Thursday,14 December, 2017
Current issue | Issue 1353, (20 - 26 July 2017)
Thursday,14 December, 2017
Issue 1353, (20 - 26 July 2017)

Ahram Weekly

Welcome to another planet

Planet of the Apes
Planet of the Apes

Seeking some relief from this human planet? Why not head to the nearest movie theatre and spend a few hours in another planet, the Planet of the Apes? Apes? Why not? We are practically cousins and this last sequel, War of the Planet of the Apes, the ninth in this remarkable franchise is the summer’s blockbuster, breaking all records of previous films, receiving praise from critics and viewers alike.

This science-fiction drama directed by Matt Reeves is a sequel to Rise of the Planet of the Apes (2011) and Dawn of the Apes, (2014), starring Andy Serkis and Woody Harrelson. It follows the confrontation of Caesar, leader of the apes forced into a deadly battle with humans led by a ruthless colonel for control of the planet Earth. Caesar and the are pitted against each other in an epic battle that will determine the fate of their species and the fate of the planet.

A deeply provoking film emphasising the concept that there will never be peace.

The film was released 14 July to thunderous applause. Critics highlighted the acting, the story, the musical score and direction. One of the strongest ever film conclusions, War of the Planet of the Apes is supposed to be the last of the trilogy, but we have heard that one before.

The Planet franchise debuted in 1968 with Planet of the Apes starring Charlton Heston. It so fascinated audiences and is still going strong half a century later. This is supposed to be the strongest, most powerful and most profitable of the franchise. It is also supposed to be the last, but that remains to be seen. Studios find it hard to overlook such profits.

Why were we so enchanted when the apes hit the screen in 1968? The story of astronauts who stumble on a strange and desolate planet “Bergeuse” inhabited by a highly civilised society of apes with human — like intelligence and possess the ability of speech while humans are slaves to the dominant apes. Why did we fall in love with the apes and rooted for them? Could the reason be that we share with them 98-99 per cent of our genes?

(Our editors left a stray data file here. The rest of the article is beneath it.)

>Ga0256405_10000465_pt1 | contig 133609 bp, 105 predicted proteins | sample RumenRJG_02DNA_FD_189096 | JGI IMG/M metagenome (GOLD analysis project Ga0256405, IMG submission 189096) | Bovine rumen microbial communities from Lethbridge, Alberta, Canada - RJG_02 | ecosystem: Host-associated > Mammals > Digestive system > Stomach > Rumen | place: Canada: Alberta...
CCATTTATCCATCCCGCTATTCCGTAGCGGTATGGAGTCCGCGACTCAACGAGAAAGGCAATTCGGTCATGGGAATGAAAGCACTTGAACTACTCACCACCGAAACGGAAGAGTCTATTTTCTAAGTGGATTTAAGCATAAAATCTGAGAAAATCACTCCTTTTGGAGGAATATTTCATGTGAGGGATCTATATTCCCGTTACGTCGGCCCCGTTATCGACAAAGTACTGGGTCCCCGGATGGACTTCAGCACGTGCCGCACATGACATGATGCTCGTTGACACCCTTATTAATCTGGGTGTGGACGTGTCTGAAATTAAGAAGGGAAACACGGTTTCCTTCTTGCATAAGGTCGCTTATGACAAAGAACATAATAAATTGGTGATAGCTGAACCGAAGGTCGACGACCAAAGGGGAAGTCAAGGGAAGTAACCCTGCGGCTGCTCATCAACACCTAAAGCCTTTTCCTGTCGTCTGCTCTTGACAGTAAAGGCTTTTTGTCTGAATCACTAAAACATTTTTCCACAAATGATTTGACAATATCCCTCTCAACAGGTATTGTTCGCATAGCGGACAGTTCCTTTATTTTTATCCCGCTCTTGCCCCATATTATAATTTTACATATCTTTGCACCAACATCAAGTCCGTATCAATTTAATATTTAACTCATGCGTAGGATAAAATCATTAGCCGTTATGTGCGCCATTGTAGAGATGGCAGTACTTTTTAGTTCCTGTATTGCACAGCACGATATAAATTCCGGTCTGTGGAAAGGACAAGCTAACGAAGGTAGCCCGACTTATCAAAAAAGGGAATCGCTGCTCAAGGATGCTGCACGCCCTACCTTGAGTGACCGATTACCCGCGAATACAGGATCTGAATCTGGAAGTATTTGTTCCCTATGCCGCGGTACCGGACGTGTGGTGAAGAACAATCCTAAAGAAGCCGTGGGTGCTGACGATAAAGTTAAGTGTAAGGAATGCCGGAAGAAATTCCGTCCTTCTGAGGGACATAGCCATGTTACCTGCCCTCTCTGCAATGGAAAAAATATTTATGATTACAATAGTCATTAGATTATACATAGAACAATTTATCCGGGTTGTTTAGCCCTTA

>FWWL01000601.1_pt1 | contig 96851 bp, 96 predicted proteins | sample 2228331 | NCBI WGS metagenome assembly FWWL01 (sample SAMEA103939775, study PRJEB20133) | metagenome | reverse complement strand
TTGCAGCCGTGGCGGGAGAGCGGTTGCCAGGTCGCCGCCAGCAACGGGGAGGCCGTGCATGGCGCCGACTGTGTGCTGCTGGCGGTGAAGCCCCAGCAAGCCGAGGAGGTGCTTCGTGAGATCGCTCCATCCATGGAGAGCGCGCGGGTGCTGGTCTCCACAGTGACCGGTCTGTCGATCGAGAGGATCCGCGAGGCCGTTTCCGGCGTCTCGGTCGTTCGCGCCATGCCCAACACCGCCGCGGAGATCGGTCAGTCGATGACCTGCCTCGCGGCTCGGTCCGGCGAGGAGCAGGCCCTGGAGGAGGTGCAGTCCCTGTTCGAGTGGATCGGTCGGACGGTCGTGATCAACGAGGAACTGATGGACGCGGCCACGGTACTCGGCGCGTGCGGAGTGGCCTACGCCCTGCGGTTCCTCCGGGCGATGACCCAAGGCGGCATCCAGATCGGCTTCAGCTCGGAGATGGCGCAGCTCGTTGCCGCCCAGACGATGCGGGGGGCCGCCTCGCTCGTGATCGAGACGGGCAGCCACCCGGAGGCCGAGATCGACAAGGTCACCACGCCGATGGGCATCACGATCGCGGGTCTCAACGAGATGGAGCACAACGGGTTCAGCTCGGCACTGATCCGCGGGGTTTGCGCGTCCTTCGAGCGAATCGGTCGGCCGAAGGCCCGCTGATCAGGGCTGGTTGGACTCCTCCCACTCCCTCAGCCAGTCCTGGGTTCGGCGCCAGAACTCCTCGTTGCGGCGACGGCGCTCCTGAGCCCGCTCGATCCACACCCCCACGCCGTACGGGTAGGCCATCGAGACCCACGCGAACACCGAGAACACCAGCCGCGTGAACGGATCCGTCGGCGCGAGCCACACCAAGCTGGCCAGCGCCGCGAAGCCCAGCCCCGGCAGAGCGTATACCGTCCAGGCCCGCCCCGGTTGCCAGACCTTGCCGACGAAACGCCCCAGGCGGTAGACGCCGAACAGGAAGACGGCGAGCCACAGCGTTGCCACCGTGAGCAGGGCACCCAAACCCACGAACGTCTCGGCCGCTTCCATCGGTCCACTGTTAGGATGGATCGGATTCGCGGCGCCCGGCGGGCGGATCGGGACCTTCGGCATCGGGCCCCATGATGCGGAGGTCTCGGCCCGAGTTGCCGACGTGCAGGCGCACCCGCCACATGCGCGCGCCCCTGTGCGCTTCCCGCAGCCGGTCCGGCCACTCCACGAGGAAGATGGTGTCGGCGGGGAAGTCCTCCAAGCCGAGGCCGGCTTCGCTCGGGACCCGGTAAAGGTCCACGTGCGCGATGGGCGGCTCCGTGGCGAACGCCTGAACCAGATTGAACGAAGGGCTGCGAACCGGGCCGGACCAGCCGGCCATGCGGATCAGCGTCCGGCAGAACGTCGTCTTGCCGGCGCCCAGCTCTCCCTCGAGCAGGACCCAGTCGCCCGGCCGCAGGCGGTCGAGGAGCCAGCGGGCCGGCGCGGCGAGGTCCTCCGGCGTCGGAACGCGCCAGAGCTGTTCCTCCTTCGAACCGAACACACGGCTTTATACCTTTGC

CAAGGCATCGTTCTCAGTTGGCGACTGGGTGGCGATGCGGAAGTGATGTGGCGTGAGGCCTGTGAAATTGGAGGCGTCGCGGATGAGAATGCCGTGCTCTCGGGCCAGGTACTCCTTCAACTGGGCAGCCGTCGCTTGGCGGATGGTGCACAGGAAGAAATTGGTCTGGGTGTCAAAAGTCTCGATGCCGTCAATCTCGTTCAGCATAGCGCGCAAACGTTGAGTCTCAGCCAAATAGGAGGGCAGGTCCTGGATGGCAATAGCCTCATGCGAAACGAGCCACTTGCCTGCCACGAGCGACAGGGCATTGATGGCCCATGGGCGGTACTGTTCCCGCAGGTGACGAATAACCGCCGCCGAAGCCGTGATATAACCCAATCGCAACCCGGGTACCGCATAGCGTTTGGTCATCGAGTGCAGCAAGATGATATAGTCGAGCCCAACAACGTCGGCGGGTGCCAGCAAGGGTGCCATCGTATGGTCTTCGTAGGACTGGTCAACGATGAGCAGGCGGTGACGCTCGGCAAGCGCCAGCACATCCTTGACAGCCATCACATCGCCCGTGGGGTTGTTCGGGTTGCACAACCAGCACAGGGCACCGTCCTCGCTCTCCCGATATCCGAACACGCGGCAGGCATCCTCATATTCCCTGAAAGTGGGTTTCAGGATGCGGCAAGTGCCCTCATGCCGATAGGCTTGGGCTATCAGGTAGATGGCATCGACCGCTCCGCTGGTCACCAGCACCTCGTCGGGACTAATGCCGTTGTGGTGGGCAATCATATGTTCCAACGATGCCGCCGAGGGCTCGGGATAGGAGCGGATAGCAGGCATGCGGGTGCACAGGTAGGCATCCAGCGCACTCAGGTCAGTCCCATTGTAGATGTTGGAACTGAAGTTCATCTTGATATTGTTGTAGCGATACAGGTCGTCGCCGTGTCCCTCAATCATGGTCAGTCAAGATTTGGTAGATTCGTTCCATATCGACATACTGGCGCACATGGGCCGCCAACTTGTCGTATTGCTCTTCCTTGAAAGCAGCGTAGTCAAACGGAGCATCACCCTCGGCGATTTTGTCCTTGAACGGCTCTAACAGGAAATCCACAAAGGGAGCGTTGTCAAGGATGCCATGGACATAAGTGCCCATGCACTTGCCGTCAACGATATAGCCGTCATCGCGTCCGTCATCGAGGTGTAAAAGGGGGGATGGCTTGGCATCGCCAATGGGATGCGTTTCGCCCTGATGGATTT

There are 4 kinds of apes — chimpanzees, gibbons, gorillas and orangutans. They all have hairy, tailless bodies, longer arms than legs, and long fingers and toes. They are not to be confused with monkeys — that is another story.

The first film was an adaptation of a science-fiction novel by French author Pierre Boulle, which launched a franchise of five more films.

It was not the end of our romance with the apes. In 2001, 20th Century Fox commissioned director Tim Burton to remake the first version of the 1968 Planet of the Apes. It became the highest opening weekend that year behind Harry Potter and the Philosopher’s Stone. Again no sequel was planned, but money is irresistible. A decade later The Rise of the Planet of the Apes in 2011, The Dawn of the Planet of the Apes in 2014 and now The War of the Planet of the Apes terminates the trilogy, so they say.

Ape-human connection is a subject frequently discussed between evolutionists and creationists.

Evolutionists’ evidence is the remarkable genetic similarity. Skeletons are similar in structure. Various races of man as well as various species of apes make the evolutionists’ task of determining ancestry difficult and confusing. Man’s uniqueness is not just in the skeletal structure but intangibles such as language, culture, religion etc. In real life it is easy to distinguish between human and ape but fossils prove difficult in distinguishing one from the other. 

The concept of the man and ape relationship has enjoyed a long-standing fascination in history. It was not invented by French author Pierre Boulle, an engineer who joined the war, was captured, tortured, tried to escape, finally ended home and started to write. Among his novels was Le Pont de la Riviere Kwai (Bridge on the River Kwai) a screen classic which won several Oscars. His first venture into science-fiction drama was his 1963 La Planete des Singes, or Monkey Planet. It was translated in the US as “The Planet of the Apes” but in the UK as “Monkey Planet”. A decade later, following the success of the movie, the new English title was changed to “Planet of the Apes”.

Between legend and history, it has always been implied, but rarely, precisely described that man and ape share more than the air they breathe, but doubtlessly they share a common ancestor.

In several legends there are traces of a cousin ape-man and an imaginary animal between two species.

In fables about Alexander the Great, it is mentioned that he reached “Land of the Apes” where he found two kinds of apes, one fierce and hairy, one mild and less hairy.

Yeti of the Himalayas is famous, so is Big Foot of North America. Trapped between truth and fiction, the reality is questionable, yet where did the idea come from, way before Darwin and his “Origins of the Species”? 

In Hindu mythology, Hamaan was a monkey god; in Greek mythology, Hermolyeos was conceived of an ape and a human. Even in A Thousand and One Nights, there is the story of a princess who risks death for protecting her lover, a man in the form of an ape.

Before the movies, before Boulle, before Darwin, the affinity is inherent between man and ape.

 A quick trip to their planet may be just what the doctor ordered.


“Darwinian man, though well-behaved, At best is only a monkey shaved!”

W S Gilbert (1846-1911)

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